Families who are enrolled in the WIC program (Special Supplemental Nutrition Program for Women, Infants and Children) can get information on breastfeeding, formula feeding and nutrition at their local WIC office. Families eligible for WIC receive nutrition counseling and supplemental foods such as baby formula, milk and cereal. To find the WIC office nearest you, call your state health department or visit the WIC Web site at www.fns.usda.gov/wic/. Many public libraries offer free access to the Internet and provide help for first-time users.
For information about early childhood education initiatives, you may contact the U.S. Department of Education at 1-800-USA-LEARN or visit the Web site at www.ed.gov/offices/OESE/teachingouryoungest/.
To learn about child care options, you may contact the U.S. Department of Health and Human Services, Child Care Aware by phone at 1-800-424-2246 or visit their Web site at www.childcareaware.org/.
For more information and resources on postpartum depression, breastfeeding and many other women’s health issues call The National Women’s Health Information Center (NWHIC) at 1-800-994-9662 (1-800-994-WOMAN). You can visit their Web site at www.4woman.org/.
To learn more about breastfeeding, you may call La Leche League at
1-800-LALECHE or visit their Web site at www.lalecheleague.org/.
To learn more about free or low-cost health insurance for children, you can call the U.S. Department of Health and Human Services’ Insure Kids Now program at 1-877-KIDSNOW. You can also visit their Web site at www.insurekidsnow.gov/.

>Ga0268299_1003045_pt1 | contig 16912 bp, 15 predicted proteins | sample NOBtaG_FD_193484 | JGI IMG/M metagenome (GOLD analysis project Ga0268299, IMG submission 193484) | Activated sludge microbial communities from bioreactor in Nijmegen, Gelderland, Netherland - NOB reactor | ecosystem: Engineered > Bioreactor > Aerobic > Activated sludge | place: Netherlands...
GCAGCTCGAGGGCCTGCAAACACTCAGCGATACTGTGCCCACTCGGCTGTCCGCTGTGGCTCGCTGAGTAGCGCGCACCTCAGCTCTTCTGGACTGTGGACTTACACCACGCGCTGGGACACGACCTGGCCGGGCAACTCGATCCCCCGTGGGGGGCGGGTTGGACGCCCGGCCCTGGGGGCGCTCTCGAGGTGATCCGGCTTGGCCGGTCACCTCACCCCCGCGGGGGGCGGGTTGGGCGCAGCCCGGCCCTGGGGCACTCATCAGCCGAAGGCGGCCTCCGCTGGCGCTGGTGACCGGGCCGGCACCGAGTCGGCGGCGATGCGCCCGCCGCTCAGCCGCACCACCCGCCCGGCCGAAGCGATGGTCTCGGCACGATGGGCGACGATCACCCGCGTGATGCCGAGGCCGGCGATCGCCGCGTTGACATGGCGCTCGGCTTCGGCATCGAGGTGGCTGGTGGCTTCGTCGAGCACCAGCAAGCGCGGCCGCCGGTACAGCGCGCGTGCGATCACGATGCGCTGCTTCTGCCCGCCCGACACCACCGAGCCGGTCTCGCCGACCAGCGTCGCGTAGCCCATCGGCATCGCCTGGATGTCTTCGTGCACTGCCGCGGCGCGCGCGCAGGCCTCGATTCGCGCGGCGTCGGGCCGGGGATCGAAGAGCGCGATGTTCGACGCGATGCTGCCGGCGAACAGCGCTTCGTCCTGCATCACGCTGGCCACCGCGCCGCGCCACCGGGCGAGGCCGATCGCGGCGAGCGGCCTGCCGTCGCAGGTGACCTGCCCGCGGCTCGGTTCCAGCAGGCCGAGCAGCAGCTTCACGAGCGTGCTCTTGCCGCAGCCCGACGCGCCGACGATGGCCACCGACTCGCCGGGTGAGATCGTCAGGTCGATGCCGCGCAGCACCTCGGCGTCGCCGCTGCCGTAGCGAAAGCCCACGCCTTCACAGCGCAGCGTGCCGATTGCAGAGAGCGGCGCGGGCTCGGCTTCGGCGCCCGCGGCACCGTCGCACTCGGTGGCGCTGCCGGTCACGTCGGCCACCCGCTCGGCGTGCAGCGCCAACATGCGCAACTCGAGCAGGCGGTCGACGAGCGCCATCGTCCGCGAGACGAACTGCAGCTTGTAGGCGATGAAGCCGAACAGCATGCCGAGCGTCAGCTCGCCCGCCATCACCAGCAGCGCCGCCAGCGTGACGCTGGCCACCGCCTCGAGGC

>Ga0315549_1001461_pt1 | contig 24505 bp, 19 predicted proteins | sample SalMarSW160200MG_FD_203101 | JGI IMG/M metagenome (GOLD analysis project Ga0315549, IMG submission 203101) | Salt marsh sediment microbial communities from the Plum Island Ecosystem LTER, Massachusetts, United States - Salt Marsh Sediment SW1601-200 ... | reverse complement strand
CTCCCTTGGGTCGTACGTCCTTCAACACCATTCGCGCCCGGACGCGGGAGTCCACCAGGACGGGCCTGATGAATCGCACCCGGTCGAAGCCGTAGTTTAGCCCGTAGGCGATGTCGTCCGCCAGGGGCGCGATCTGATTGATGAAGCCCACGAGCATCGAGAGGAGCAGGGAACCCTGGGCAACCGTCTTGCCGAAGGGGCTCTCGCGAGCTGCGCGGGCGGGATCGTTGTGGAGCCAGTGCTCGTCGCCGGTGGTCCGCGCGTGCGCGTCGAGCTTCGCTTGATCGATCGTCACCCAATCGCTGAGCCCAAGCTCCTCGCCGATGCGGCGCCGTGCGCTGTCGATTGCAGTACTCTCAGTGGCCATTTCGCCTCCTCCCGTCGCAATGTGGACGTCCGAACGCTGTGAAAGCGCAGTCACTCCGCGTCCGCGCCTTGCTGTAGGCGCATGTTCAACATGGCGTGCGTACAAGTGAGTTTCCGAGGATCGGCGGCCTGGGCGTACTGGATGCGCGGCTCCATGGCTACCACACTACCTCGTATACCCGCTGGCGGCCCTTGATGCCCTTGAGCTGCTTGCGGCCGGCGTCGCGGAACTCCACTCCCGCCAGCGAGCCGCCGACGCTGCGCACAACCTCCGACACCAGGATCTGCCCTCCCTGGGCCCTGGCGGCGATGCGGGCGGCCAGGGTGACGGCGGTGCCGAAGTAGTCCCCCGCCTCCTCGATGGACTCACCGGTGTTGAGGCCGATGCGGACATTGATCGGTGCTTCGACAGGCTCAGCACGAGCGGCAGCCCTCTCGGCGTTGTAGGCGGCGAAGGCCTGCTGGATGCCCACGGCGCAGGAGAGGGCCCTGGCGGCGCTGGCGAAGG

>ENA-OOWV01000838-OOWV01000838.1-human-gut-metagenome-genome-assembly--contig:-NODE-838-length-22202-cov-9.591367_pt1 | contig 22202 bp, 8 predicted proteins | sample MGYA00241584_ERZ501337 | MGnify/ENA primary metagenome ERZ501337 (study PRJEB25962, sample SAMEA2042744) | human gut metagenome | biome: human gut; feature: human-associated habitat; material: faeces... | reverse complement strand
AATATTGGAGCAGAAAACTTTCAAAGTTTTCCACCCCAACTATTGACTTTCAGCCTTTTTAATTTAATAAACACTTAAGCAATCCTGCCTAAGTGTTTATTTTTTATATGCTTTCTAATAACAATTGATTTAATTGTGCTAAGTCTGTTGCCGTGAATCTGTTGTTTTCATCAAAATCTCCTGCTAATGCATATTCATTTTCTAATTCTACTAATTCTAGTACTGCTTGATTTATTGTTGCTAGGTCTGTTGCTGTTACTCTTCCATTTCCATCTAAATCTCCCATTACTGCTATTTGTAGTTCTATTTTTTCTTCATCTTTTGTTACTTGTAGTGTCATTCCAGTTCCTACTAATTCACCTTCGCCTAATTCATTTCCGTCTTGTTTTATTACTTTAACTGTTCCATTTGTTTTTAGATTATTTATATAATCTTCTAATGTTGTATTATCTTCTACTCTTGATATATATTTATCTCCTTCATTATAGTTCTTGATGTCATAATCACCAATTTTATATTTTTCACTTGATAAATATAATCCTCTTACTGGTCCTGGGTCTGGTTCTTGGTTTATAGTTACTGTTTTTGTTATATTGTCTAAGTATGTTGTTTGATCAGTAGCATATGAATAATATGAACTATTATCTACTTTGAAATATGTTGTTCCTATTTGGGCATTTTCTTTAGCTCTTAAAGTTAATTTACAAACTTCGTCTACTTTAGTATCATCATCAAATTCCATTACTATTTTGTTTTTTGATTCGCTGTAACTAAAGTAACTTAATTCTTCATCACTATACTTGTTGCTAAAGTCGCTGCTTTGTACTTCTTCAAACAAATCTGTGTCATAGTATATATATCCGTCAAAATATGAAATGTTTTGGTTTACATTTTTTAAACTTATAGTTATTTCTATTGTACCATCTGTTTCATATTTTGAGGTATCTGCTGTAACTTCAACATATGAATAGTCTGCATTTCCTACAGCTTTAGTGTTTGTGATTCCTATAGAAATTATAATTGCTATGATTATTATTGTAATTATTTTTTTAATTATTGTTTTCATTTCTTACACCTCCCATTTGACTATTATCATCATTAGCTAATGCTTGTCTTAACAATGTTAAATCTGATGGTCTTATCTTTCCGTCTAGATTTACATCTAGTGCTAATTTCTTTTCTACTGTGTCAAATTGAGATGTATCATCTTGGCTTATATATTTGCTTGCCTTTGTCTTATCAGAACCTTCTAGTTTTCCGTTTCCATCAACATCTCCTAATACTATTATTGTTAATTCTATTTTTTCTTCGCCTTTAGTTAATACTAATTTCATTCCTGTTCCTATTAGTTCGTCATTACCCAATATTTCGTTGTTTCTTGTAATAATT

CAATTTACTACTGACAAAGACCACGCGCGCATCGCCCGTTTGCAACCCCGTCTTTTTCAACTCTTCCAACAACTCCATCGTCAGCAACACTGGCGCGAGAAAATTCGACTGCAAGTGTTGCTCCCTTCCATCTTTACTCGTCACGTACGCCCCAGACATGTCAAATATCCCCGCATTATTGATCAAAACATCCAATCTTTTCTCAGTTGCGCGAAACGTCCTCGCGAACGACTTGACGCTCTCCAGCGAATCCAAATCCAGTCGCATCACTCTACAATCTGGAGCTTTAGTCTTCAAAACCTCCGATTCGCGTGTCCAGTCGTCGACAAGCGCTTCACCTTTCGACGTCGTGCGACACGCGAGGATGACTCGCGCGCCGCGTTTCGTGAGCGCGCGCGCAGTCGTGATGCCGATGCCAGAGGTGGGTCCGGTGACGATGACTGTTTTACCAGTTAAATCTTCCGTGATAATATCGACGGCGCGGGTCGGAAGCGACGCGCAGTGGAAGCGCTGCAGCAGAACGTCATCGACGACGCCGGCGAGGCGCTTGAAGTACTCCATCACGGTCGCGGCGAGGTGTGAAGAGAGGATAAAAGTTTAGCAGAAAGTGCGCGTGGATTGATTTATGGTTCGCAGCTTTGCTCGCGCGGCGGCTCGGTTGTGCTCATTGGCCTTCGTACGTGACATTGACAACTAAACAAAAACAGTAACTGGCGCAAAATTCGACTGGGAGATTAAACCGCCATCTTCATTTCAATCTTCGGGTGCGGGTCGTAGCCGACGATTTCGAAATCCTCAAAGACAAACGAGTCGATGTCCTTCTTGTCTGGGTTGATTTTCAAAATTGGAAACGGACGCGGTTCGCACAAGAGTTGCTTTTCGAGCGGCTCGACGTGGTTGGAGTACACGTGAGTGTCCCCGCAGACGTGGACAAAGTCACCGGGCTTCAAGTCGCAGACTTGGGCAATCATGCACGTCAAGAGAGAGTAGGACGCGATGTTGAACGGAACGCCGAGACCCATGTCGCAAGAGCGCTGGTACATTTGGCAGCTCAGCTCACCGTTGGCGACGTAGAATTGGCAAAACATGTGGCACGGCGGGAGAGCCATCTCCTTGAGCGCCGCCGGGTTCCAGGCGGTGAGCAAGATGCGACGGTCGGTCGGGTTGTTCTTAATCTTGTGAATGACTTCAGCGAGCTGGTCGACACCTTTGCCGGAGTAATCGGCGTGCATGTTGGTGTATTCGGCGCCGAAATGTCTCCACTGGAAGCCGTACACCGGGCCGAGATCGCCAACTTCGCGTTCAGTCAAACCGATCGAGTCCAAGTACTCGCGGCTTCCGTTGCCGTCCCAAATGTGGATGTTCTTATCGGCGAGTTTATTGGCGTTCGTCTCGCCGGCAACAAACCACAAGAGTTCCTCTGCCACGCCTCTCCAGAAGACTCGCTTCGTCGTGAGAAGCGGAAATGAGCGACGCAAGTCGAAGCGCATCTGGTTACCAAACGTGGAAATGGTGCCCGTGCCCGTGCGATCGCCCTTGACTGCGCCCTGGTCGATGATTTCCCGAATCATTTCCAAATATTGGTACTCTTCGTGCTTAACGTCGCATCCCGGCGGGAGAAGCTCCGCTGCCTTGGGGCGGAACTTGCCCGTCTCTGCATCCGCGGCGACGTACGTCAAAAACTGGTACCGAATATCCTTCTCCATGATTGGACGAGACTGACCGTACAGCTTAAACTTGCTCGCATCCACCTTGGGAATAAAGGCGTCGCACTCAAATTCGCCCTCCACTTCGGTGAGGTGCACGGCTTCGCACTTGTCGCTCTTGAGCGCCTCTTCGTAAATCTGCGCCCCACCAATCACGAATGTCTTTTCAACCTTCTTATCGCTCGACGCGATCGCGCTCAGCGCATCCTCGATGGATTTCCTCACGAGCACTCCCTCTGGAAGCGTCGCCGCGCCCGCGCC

The American Association of Poison Control Centers’ (AAPCC) poison control hotline, 1-800-222-1222, should be on your list of emergency numbers. To learn more, you can visit the AAPCC Web site at www.aapcc.org/.
Families who cannot afford a car safety seat can contact the National Highway Traffic Safety Administration. They can provide information on resources that help low-income families purchase or borrow child car seats. You may call them at 1-800-424-9393 or visit their Web site at www.nhtsa.dot.gov/.
To learn more about safety, you can call the Consumer Product Safety Commission at 1-800-638-2772 or you can visit their Web site at www.cpsc.gov/.
For information on disabilities and disability-related issues for families, you can call the National Information Center for Children and Youth with Disabilities (NICHCY) at 1-800-695-0285 or visit their Web site at www.nichcy.org/.
For information about programs that teach adults how to read, you can call America’s Literacy Directory at 1-800-228-8813 or visit their Web site at: www.literacydirectory.org/.
To order copies of this publication,
write to: ED Pubs, Education Publications Center, U.S. Department of Education, P.O. Box 1398, Jessup, MD 20794-1398;
or fax your request to: 301-470-1244;
or e-mail your request to: firstname.lastname@example.org
or call in your request toll-free: 1-877-433-7827 (1-877-4-ED-PUBS). If 877 service is not yet available in your area, call 1-800-872-5327
(1-800-USA-LEARN). Those who use a telecommunications device for the deaf (TDD) or a teletypewriter (TTY), should call 1-800-437-0833.
or order online at: www.ed.gov/pubs/edpubs.html/.
This publication is available to download on the Department of Education’s Web site at: www.ed.gov/offices/OESE/earlychildhood/healthystart/. It will also be available in Spanish on the Department of Education’s Web site in January 2003.
On request, this publication is available in alternate formats, such as Braille, large print, audiotape or computer diskette. For more information, please contact the Department’s Alternate Format Center (202) 260-9895 or (202) 205-8113